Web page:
Jane Austen | Life
After a lengthy illness, Jane Austen died in the town of Winchester, her resting place within Winchester Cathedral itself, now open to visitors.
Jane's Illness and Death
On July 18, 1817, Jane Austen died in Winchester, England. She had traveled to Winchester with her siblings Cassandra and Henry to seek treatment for an illness she had been battling for over a year. Speculation as to the cause of her death remains and will likely always endure. Based on her written descriptions, causes have included Addison's Disease, bovine tuberculosis, Hodgkin's lymphoma, and typhus. All suggestions certainly hold merit - though no one will truly ever know.
Jane's sickness was first documented in early 1816. She dismissed her condition for a period of time while committing to her writing. Her symptoms included fevers, joint pain, fatigue, bleeding and skin discoloration. By April of the following year, Ms. Austen could hardly walk, thus forcing travel to medical care in Winchester not far from the Chawton Cottage Austen residence. Jane Austen died in Winchester in July of 1817, her remains set in the floor of the north aisle at Winchester Cathedral alongside other persons.
Her brother James wrote the epitaph for his late sister and it reads as follows:
'In Memory of Jane Austen, youngest daughter of the late Rev George Austen, formerly Rector of Steventon in this County, she departed this Life on the 18th of July 1817, aged 41, after a long illness supported with the patience and the hopes of a Christian.
The benevolence of her heart, the sweetness of her temper and the extraordinary endowments of her mind obtained the regard of all who knew her, and the warmest love of her intimate connections.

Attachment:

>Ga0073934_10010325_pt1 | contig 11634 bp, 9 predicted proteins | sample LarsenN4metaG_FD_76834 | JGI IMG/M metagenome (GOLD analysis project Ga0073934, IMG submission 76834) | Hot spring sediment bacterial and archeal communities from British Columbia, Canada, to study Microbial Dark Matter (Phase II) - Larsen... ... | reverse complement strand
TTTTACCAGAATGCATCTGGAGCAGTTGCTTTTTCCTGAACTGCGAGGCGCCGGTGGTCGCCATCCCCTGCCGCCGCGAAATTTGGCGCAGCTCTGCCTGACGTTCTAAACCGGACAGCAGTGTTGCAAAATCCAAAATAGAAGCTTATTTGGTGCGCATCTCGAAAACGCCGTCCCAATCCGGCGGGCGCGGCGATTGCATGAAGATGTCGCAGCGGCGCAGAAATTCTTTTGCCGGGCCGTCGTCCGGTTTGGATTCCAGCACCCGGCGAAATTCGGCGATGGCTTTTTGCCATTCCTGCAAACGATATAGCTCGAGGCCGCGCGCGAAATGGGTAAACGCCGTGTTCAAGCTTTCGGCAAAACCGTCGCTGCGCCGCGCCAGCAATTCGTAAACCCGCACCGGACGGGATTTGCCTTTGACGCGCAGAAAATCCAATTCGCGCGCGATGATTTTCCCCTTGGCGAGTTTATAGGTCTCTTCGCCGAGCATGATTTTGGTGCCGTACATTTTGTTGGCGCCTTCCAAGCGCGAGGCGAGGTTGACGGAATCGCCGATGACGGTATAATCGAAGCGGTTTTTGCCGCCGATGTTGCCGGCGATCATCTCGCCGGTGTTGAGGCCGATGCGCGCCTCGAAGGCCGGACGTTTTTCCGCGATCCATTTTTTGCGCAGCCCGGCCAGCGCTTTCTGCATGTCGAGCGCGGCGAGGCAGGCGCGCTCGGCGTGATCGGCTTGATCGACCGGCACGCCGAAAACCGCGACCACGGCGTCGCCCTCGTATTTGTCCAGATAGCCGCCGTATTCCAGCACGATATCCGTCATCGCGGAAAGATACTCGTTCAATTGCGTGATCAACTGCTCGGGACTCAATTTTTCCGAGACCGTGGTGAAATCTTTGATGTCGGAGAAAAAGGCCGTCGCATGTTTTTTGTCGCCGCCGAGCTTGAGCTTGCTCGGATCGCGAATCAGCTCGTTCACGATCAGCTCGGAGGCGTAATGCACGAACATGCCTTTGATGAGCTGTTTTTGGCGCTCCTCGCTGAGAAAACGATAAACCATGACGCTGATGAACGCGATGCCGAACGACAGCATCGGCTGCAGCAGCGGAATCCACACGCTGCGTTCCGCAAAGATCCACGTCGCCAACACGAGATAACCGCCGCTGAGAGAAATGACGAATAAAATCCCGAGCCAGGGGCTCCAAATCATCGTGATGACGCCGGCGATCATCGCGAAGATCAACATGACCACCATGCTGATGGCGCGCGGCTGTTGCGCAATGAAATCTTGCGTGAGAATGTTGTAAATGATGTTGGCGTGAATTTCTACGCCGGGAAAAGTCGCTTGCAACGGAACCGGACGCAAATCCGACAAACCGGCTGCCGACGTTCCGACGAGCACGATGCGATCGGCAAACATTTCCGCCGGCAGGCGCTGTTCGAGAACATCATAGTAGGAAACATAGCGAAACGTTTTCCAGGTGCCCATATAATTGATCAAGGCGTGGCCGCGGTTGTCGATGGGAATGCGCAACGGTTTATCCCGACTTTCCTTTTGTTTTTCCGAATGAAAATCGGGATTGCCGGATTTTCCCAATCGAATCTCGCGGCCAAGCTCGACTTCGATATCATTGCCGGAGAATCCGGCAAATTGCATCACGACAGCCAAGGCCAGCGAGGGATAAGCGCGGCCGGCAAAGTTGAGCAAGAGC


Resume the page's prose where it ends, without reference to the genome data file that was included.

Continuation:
Their grief is in proportion to their affection they know their loss to be irreparable, but in their deepest affliction they are consoled by a firm though humble hope that her charity, devotion, faith and purity have rendered her soul acceptance in the sight of her Redeemer.'
Today, the floor marker exists for visitors to see. The area of the church is illuminated by an overhead spotlight while being accompanied by a memorial found on the adjacent wall. This brass memorial was established in 1900 and reads:
Known to many by her writings, endeared to her family by the varied charms of her Character, and ennobled by Christian Faith and Piety, was born at Steventon in the county of Hampshire December 16 1775 and buried in this Cathedral July 24, 1817.
'She openeth her mouth with wisdom and her tongue is the law of kindness.' Proverbs 31 verse 26'
For a donation, visitors can enter the Cathedral to see both the floor marker and the wall plaque dedicated to Jane Austen. The Cathedral remains an active house of worship with excellent acoustics, natural lighting and beautiful stained-glass windows. The exterior is part-park-part-cemetery where visitors can be found reading or resting on the greens and benches. A gift shop is located on the premises just outside of the cathedral beyond a bronze statue of William Walker - the man credited with having saved the cathedral from sinking into the ground (the foundation was set upon a diminishing water table).
Walker, a deep-sea diver by trade, spent six years diving to the foundation and digging trenches that could be filled with concrete to add the needed support to the base of the building. Once his task was completed, water was pumped out and the building was further braced from leaning.
Visiting Winchester Today
Winchester is a very walk-able city with a soothing river path, lovely period housing and many eateries. An active bus station in the center of town will embark and disembark day-trippers every so often. If intending to visit Winchester, consider a morning stop when there are smaller crowds. A convenient car park is a short walk down High Street off of Chesil Street at Barfield Close.
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